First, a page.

Daredevil sports like BASE jumping pose electrocution risks

They’re exciting to watch, but BASE jumping and paragliding can put participants in contact with power lines, leading to electrocution and death

BASE jumping and other extreme sports are more popular than ever. But extreme sports can also pose extreme dangers. Many of these extreme dangers aren’t readily obvious. But as an electrocution attorney, I see the electrical hazards posed by these sports as also extreme.

The mission of this electrocution lawyer safety blog is to prevent the types of tragic electrocutions and shock injuries that have been the basis of the lawsuits and court cases that I have been involved in for the past 35 years.

Why are these extreme sports like BASE jumping and paragliding potentially so dangerous?

The parachutes that BASE jumpers deploy aren’t easily maneuverable. Human error, a strong wind, or a mechanical failure can cause paragliders to lose control of the arch-shaped fabric “wing” that suspends them in the air.

When combined with potential hazards like power lines, the risk of electrocution or massive electric shock injuries exists  — as sadly two recent electrocution accidents demonstrate.

Man who was BASE jumping faced several dangers

The first electrocution accident arguably could not have been in a worse location.

Karl Anthony Lips-Eakins, a Minnesota skydiving instructor, had been arrested in early July 2017 for BASE jumping from a cell tower with three friends. Lips-Eakins attempted to try the feat again later that month in Wisconsin, but his parachute got hung up on power lines on the way down.

The snag causing him to sustain shock injuries, while the surge knocked out power for 127 customers for nearly two hours.

Though he survived, Lips-Eakins later was charged with two felonies — criminal damage and criminal trespass — in connection with the jump. According to reports, Lips-Eakins told authorities he thought it would be “fun” to do BASE jumping from the cell tower.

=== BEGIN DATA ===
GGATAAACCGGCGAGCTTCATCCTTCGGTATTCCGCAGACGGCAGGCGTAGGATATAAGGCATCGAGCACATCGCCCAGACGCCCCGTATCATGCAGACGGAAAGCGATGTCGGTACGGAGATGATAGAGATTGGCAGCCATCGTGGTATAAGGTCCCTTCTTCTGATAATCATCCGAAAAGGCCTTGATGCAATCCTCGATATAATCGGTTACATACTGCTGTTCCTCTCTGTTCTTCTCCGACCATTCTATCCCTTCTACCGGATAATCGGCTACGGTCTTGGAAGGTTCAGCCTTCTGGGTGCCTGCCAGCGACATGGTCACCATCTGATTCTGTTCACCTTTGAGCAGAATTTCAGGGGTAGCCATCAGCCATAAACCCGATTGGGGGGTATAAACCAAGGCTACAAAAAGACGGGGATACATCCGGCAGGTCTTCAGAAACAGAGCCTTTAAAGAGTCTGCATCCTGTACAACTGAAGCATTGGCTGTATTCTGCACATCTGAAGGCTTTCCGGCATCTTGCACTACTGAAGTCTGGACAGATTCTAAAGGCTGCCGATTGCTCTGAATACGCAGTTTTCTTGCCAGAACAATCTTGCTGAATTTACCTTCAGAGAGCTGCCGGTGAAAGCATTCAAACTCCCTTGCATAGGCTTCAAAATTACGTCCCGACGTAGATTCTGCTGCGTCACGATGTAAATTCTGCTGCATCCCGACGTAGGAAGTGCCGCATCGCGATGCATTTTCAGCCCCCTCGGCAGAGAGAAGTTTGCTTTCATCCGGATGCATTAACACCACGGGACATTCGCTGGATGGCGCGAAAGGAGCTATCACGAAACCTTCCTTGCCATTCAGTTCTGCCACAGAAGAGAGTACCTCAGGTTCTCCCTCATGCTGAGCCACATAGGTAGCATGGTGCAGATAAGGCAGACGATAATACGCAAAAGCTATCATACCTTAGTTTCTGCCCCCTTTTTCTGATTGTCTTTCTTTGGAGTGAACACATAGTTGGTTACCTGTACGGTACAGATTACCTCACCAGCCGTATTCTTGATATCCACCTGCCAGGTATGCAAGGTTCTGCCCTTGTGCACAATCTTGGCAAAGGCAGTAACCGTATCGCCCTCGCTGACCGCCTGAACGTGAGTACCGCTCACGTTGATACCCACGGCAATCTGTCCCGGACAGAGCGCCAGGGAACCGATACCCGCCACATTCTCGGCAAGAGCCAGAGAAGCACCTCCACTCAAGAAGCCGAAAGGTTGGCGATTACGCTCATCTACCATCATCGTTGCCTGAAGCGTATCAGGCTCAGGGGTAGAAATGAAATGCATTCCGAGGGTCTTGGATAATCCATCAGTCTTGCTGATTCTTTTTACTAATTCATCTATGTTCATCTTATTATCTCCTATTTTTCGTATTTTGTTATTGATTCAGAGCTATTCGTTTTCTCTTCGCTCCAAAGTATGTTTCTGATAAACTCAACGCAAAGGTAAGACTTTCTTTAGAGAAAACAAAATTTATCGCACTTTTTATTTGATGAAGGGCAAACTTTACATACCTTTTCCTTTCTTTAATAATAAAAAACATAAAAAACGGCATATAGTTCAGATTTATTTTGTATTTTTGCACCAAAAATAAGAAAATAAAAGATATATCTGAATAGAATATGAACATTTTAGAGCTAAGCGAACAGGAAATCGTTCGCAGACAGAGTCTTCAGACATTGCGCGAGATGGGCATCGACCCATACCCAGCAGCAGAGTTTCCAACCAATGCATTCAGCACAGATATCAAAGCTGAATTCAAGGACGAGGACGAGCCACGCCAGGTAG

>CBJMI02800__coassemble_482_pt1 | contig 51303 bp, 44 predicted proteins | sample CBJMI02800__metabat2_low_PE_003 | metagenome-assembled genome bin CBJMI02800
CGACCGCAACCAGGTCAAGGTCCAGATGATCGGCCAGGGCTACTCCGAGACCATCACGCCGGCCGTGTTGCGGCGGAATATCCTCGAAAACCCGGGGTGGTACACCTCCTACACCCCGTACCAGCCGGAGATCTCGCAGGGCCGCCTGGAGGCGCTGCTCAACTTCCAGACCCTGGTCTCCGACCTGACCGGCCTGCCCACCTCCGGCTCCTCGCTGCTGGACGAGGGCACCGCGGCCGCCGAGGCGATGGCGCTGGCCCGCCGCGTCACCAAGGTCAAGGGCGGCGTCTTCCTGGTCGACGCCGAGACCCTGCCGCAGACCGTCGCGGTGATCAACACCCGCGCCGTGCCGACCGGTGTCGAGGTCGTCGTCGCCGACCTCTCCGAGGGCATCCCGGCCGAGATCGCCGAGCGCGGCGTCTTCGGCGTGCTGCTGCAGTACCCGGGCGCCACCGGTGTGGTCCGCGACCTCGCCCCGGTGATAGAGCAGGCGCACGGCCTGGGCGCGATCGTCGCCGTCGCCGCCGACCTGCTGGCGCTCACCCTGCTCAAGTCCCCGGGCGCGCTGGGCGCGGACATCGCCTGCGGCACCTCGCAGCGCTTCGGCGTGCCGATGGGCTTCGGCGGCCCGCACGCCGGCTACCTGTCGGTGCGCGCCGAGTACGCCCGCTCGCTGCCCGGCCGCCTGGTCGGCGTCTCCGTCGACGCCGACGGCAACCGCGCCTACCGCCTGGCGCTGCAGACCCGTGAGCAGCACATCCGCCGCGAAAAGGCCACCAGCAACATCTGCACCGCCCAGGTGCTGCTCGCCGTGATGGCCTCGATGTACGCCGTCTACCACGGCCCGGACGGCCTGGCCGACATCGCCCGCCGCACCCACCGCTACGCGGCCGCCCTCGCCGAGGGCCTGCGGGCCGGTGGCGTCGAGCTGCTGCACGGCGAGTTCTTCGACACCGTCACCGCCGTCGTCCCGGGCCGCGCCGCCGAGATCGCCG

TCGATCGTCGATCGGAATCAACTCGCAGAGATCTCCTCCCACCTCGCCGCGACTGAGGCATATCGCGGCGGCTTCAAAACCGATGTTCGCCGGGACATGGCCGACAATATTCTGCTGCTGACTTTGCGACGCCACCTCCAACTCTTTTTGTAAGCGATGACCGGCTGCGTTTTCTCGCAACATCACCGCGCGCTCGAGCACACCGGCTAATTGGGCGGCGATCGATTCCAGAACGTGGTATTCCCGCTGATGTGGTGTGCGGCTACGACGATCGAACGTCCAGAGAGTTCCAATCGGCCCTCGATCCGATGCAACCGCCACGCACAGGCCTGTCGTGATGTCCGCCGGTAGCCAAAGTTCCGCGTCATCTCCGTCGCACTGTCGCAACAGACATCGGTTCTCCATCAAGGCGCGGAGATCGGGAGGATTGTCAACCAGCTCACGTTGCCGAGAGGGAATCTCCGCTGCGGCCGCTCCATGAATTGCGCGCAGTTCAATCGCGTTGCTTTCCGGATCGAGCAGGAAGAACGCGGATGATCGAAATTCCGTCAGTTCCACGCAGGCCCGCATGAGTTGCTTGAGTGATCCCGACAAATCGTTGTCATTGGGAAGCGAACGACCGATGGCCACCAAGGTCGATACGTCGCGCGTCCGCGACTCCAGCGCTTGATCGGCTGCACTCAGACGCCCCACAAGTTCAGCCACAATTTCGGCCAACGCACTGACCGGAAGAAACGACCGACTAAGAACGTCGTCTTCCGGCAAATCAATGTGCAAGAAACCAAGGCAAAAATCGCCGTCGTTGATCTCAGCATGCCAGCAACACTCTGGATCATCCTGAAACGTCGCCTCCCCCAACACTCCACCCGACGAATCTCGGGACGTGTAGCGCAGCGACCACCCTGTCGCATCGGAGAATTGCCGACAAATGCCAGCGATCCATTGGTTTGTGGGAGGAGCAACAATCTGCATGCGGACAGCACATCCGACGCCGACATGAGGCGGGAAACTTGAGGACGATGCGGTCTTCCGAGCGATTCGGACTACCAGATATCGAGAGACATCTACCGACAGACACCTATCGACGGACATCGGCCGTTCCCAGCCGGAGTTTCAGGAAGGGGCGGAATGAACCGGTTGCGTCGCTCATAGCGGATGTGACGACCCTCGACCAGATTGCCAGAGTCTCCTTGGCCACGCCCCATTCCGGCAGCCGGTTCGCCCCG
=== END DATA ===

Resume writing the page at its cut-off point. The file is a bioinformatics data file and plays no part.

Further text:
I can’t even begin to point out how dangerous his actions were. Not even counting his parachute getting caught on power lines, Lips-Eakins faced the inherent hazards of simply being on a cell tower, where power can reach up to 500 watts per channel, which is plenty enough to kill an adult.

In addition, if a thunderstorm rolled in, Lips-Eakins could have been electrocuted if lightning hit the tower, sending a surge that would have traveled through his body.

Paraglider knew how to prevent further damage after crash landing

Fortunately, the victim in the second incident knew the dangers he faced and, while in traction, still managed to take action to make sure no one else would be hurt, too.

Here, a firefighter who was paragliding over St. Petersburg, Florida, received severe electrical burns when he hit power lines. It reportedly happened when the engine-powered fan he wore on his back — which serves as a propeller for paragliders while in the air — began to fail. He hit the ground while his wing, which had wires still attached to his harness, was tangled in the power lines.

Although he was sent to the hospital for treatment of possible second-degree burns, the man (whose name was not released) managed to make sure witnesses wouldn’t receive similar electrical shock injuries when they came to help him.

Because the man worked as an emergency responder, he knew that his being attached to wires that led directly to the three power lines above would make him a conduit. As one witness told Fox 13 in Tampa Bay, while the man lay on the ground:

“His shirt was burned open. … He kept trying to shoo people away. He didn’t want to be touched.”

According to St. Petersburg Fire & Rescue Deputy Marshall Steven Lawrence, the power lines carried 7,200 volts each:

“If you come in contact with multiple ones, now you’re almost doubling the voltage that has the potential to go through your body.”

Heed the warnings these accidents send

Although both the BASE jumping enthusiast and the paraglider were fortunate to not have been fatally electrocuted, these electrical accidents serve as warnings. All it takes is one moment of losing control and coming in contact with power lines to cause life-changing shock injuries or fatal electrocution.

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